SALEM — An Oregon Supreme Court ruling Thursday appears to pave the way for mortgage lenders to resume foreclosures outside the court system.
In two closely watched cases, the high court ruled that creditors using an electronic mortgage registry don't have to publicly record the ownership history of a trust deed in order to take advantage of the nonjudicial foreclosure process the Legislature created in 1959.
The justices also ruled that Mortgage Electronic Registration Systems Inc. has the authority to participate in a nonjudicial foreclosure if it has appropriate agreements with lenders.
Nonjudicial foreclosures have all but stopped over the past year amid uncertainty created by an appeals court ruling over MERS' role in the financial system. Federal judges in Oregon have reached opposing conclusions on foreclosure matters and asked the Oregon Supreme Court to clarify state law.
Lawyers for creditors and foreclosed homeowners said they were still studying the ruling and its implications, but they agreed that it seems to clear barriers for nonjudicial foreclosures to resume.
"We think it makes substantial progress in returning us to the place we were before these recent cases caused a question about how lenders could foreclose a loan that was in default," said Paul Cosgrove, a lawyer and lobbyist for banks and financial services companies doing business in Oregon.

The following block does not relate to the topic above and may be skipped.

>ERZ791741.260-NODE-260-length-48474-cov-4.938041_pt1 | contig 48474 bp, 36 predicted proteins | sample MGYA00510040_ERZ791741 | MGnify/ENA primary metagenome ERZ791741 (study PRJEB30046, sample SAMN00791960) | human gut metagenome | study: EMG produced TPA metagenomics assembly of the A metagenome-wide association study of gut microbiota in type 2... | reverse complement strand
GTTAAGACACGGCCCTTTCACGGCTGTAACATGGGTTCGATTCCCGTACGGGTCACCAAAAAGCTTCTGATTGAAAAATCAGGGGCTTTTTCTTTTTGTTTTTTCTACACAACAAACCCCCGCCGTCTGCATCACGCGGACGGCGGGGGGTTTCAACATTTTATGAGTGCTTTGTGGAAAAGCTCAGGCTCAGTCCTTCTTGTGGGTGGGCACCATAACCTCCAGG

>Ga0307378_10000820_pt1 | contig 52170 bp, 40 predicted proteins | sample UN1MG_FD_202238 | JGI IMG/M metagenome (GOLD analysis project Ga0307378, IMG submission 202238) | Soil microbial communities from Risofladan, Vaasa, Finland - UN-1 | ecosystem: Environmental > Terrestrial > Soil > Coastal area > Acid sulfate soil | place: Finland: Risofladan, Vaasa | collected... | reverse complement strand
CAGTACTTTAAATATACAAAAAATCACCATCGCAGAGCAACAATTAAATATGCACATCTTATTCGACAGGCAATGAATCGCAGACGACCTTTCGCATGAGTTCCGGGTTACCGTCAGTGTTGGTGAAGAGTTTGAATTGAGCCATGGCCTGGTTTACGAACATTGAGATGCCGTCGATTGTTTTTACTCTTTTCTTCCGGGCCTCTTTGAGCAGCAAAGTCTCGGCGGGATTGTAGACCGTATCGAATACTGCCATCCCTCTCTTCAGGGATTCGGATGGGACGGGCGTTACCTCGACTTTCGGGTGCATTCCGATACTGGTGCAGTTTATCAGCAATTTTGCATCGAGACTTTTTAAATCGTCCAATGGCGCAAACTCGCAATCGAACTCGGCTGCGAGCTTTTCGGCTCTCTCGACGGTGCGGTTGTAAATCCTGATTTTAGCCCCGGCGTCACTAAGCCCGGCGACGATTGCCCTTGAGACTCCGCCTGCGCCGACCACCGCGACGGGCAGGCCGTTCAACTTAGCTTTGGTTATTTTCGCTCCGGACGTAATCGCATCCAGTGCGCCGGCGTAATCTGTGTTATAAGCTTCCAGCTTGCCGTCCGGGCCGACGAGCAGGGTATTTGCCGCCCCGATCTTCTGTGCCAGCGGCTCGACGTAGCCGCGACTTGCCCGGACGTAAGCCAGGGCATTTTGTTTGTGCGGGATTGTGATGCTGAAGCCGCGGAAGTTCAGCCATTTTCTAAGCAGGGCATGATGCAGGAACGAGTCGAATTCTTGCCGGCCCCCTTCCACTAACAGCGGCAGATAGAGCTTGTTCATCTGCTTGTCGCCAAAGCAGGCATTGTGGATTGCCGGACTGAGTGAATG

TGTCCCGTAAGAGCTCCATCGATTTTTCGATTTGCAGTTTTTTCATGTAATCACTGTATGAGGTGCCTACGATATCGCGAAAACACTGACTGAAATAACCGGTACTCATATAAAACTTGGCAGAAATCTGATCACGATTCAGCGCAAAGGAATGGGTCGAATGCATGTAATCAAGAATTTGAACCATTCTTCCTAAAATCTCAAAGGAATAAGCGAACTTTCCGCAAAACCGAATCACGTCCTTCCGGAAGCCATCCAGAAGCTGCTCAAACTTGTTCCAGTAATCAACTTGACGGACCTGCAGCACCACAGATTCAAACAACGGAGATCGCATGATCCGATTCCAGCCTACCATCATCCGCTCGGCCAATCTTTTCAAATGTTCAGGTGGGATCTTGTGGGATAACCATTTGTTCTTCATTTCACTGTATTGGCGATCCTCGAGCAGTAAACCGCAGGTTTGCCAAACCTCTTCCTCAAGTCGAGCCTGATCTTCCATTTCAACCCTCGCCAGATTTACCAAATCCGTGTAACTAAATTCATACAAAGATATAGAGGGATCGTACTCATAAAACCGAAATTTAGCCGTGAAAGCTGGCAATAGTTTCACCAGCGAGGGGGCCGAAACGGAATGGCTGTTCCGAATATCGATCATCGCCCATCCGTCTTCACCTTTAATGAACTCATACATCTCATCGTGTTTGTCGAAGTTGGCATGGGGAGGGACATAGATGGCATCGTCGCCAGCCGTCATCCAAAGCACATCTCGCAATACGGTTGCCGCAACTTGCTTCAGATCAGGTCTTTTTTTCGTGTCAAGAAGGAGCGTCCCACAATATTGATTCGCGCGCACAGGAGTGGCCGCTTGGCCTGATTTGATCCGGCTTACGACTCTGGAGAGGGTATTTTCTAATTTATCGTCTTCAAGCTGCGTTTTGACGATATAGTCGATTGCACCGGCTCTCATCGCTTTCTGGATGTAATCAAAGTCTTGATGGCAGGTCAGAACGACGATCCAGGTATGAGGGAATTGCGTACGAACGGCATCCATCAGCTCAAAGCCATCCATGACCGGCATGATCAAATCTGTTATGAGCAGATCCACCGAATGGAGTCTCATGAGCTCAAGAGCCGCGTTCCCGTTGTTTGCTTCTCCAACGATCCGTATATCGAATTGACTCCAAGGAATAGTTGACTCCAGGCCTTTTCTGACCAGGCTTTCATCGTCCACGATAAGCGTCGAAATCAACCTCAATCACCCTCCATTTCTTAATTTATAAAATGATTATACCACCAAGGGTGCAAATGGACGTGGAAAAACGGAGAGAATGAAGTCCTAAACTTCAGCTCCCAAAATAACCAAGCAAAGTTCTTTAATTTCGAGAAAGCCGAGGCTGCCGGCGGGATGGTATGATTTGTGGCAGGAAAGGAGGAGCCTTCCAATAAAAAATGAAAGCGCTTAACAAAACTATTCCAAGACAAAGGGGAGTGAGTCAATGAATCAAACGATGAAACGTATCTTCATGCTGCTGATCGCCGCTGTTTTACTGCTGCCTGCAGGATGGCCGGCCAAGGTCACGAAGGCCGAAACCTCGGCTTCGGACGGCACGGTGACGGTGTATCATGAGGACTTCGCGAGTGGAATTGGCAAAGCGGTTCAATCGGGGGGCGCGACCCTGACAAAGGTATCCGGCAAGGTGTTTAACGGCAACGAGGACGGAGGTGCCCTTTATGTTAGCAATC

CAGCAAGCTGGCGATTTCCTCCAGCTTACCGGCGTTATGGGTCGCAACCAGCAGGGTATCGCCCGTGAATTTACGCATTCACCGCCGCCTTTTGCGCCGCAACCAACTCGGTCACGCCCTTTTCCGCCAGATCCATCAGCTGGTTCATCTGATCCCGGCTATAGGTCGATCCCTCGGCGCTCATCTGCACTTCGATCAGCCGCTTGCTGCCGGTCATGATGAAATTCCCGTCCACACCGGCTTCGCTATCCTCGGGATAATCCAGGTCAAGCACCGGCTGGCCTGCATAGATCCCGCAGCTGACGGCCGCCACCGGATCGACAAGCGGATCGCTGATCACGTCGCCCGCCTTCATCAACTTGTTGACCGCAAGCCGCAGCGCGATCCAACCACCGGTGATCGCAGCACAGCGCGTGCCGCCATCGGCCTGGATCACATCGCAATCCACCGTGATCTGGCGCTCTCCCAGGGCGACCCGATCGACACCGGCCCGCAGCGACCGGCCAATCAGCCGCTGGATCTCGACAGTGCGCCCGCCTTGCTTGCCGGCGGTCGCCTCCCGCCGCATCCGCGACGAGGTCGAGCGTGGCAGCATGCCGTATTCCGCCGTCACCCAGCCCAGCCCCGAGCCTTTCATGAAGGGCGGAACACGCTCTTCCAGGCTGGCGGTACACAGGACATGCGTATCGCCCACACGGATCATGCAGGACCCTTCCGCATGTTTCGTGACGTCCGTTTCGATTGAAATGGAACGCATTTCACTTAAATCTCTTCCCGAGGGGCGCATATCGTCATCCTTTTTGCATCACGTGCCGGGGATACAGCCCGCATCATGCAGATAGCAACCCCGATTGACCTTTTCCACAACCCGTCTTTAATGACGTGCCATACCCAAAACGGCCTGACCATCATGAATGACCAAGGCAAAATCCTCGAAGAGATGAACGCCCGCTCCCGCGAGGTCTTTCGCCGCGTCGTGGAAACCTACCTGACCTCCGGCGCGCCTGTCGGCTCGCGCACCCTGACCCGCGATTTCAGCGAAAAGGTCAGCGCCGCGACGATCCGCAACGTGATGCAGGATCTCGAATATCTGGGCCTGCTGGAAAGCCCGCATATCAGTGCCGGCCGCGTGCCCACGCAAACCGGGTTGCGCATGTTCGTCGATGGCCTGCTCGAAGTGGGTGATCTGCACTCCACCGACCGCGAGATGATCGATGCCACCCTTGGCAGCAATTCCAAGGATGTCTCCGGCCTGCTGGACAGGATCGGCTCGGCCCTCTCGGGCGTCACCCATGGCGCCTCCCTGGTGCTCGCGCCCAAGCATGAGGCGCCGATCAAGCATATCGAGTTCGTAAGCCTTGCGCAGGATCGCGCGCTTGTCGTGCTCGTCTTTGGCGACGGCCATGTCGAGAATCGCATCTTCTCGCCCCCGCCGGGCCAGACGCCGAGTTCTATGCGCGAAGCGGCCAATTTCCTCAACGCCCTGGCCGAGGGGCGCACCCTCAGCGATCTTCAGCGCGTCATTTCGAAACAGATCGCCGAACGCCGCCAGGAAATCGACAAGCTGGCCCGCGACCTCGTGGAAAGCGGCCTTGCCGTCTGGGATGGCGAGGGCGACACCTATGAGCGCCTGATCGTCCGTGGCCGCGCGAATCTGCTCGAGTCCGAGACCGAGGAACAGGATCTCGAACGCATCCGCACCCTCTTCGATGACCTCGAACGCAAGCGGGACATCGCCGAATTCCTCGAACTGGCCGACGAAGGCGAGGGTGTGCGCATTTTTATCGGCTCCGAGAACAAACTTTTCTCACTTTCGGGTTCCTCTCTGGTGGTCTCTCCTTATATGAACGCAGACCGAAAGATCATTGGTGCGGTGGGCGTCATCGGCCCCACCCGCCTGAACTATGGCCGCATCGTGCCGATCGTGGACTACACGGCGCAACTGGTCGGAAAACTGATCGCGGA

The lending industry created MERS in the 1990s so home loans could be sold to other lenders and packaged into investments without each transfer being documented at county recorder's offices.
On thousands of loan contracts in Oregon, MERS is listed in place of the lender as the "beneficiary" of a trust deed, and it tracks the ownership of individual loans in an internal computer system. Trust deeds are legal instruments that are used to secure a lender's interests in most Oregon home loans.
Homeowners facing foreclosure challenged the authority of lenders using MERS to foreclose outside the court system.
They argued that Oregon's nonjudicial foreclosure law requires public recording every time an interest in a property loan is transferred. They also said MERS could not be the beneficiary of a trust deed because MERS doesn't hold the financial interest in the loan being repaid.
The justices rejected the recording argument. They agreed on the second point, ruling that the original lender or its successor is actually the trust deed's beneficiary, even though MERS is listed as such on the loan paperwork. But the justices said MERS can still initiate foreclosure proceedings if it can prove that it's acting as an agent for the lender with an interest in the loan.
"We are confident that we have and can prove such authority," MERS said in a statement.
The decision does open the door for homeowners to force a foreclosing lender to prove it has an interest in the loan, said Kelly Harpster, an attorney who represents homeowners facing foreclosure.
But, Harpster added, "the whole decision probably favors the banks."